Uncapped: Graffiti and New York Hardcore – Angel Duster aka KOOL AD

Posted on: May 4th, 2020 at 8:39 am by

Kool AD 1984, Photo By: COSM ncw

The following piece was written by guest contributor and author of Urban Styles: Graffiti in New York Hardcore, Freddy Alva.

Angel Duster – NYC Graffiti Legend

In the winter of 1982 I was hanging out at a youth center on the border of Corona and Elmhurst, Queens that served as the meeting place for all the kids in the neighborhood that were into breakdancing, graffiti, rapping. In short, all the trappings of the exploding hip-hop culture that acolytes such as ourselves, named b-boys, were striving to master. My chosen field of graffiti held an irresistible fascination. I was never particularly good at it and would look in awe at the local writers that were creating masterpieces on the street and subways. One of these local style masters was a writer named ANGEL DUSTER aka KOOL AD, and on that particular evening, someone pointed him out as he was surrounded by girls and writers trying to catch his attention in the hopes he’d get up in their black book. I thought to myself; ‘That is one cool dude.’ It looked like graffiti was a sure fire path to fame and acceptance amongst my peers. ANGEL DUSTER must have been eighteen-nineteen years old at the time and he was in his prime, besides being up everywhere in the neighborhood and our #7 train line, he’d gone on to bomb subway lines from other boroughs and been recruited by renowned graffiti crews, giving him the coveted All City status. I distinctly remember seeing one of his newly minted pieces around the corner from my house. Aside from showcasing his inimitable style, he’d written this phrase: “Alone and Confused.” I thought to myself that’s a different & mysterious thing to write next to your art, a short while later; I’d heard he’d passed away.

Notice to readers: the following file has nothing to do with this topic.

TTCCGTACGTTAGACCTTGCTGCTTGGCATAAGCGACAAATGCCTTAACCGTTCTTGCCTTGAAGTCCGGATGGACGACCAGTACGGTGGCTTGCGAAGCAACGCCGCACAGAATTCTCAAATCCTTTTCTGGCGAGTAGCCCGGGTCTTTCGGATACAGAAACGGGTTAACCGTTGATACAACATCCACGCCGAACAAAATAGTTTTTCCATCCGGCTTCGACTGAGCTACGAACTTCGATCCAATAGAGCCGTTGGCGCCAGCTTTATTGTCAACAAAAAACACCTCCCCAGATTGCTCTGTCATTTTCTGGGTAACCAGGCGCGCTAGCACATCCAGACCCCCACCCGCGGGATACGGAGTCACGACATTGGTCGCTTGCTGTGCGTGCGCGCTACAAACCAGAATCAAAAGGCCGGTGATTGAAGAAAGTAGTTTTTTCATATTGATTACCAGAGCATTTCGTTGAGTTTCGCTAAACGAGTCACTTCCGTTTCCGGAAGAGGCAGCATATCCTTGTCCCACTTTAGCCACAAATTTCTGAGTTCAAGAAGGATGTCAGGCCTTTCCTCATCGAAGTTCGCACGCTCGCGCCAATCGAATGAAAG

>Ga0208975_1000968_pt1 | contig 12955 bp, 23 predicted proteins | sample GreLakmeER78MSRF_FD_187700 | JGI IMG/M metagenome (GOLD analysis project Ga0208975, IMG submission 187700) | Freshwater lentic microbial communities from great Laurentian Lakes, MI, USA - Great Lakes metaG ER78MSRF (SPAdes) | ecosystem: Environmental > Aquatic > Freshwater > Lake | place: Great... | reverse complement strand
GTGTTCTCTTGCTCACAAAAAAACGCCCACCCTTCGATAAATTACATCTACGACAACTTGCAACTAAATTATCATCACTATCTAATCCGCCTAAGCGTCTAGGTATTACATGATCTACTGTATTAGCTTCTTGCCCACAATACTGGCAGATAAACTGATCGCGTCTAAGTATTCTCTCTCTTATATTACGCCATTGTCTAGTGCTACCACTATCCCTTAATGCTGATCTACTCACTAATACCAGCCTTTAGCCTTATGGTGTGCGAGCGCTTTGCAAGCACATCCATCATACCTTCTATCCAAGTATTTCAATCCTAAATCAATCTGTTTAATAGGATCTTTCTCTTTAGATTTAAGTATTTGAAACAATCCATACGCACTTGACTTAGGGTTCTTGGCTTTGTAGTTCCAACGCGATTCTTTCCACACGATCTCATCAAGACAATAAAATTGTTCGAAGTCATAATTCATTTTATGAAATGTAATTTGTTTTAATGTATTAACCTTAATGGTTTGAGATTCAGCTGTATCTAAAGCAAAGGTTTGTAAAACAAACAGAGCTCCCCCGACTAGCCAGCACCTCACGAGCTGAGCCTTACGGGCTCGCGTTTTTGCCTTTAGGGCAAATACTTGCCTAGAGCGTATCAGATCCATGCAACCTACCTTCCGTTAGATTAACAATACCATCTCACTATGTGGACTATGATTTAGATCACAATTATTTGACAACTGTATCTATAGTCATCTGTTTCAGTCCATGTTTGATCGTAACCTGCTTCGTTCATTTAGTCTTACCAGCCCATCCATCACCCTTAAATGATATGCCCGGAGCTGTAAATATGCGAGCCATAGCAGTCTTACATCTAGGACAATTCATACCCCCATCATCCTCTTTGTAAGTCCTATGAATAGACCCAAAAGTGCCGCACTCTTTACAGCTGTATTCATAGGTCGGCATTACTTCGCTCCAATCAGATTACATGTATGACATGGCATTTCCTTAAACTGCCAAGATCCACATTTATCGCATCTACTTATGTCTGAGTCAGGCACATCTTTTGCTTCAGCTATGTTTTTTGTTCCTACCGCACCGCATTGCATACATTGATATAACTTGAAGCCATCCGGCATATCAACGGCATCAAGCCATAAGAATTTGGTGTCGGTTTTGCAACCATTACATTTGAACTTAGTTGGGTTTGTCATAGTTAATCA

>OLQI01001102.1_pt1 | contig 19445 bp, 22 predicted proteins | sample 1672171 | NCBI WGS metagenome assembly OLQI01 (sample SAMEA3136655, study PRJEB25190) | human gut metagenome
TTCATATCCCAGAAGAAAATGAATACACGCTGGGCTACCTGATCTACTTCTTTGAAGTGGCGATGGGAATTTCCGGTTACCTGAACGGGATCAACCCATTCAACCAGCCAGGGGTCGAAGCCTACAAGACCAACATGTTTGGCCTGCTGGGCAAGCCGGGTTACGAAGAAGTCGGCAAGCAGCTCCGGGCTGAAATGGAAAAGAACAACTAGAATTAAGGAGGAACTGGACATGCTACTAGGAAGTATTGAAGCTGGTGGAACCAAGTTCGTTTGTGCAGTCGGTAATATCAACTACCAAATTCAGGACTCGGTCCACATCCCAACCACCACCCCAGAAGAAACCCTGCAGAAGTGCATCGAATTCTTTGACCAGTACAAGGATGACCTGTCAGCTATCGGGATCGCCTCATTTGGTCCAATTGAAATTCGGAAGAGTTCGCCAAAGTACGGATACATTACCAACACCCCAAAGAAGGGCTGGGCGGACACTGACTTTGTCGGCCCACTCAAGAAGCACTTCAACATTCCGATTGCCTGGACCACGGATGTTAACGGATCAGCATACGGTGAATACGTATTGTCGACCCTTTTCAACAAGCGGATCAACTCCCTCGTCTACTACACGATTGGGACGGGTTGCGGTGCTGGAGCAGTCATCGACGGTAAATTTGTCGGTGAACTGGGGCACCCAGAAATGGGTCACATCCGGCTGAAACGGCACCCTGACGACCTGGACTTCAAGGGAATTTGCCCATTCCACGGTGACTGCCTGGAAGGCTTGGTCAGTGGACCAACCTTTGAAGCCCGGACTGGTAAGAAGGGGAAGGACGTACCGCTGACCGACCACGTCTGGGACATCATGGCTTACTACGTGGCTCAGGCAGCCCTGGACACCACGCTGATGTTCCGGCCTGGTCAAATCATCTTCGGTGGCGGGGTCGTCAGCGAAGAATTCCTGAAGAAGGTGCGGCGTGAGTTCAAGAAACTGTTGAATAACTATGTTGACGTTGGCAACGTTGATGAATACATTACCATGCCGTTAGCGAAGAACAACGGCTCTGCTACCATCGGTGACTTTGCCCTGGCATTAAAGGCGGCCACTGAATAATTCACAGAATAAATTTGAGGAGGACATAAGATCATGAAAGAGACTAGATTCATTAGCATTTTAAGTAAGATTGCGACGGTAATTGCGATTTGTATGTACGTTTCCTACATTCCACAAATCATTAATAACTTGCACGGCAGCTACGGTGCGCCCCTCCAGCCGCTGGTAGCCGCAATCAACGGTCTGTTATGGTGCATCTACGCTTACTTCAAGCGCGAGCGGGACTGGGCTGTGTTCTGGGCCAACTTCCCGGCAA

Through the years, as I reminisced about the incredible graffiti I’d been lucky enough to catch as a kid, AD always stood out and I wasn’t the only one: family and fellow writers kept his memory alive, performers took his name as a tribute and year after year, in memory of pieces came one after the other. This year, being the 34th anniversary of his passing; I decided to get recollections from his sister Rebecca and people that knew him back in those halcyon days of writing culture as well as younger writers who were forever influenced by his legendary output.

STAR, Angel Duster & Dukee, 1981, Corona. Photo by Ellington Cee

Corona City Boy

Abel Duarte was born in Lincoln Hospital and grew up in Corona, Queens. His parents were from the Dominican Republic, and as his sister Rebecca recalls:

Rebecca: Our parents were religious and very strict. We were working class but my brother and I were the ones that liked mischief. He started writing when he was about 14-15 years old and I saw his tag everywhere. He actually got more artistic as he got older and started to go to the Center for Media Arts in Chelsea. My brother always had my back. One time I had entered a skating race and one of the girls that was in it; her brother came to mess with me. My brother and like ten of his boys skated up and the dude and his sister step off, they knew they were better off leaving!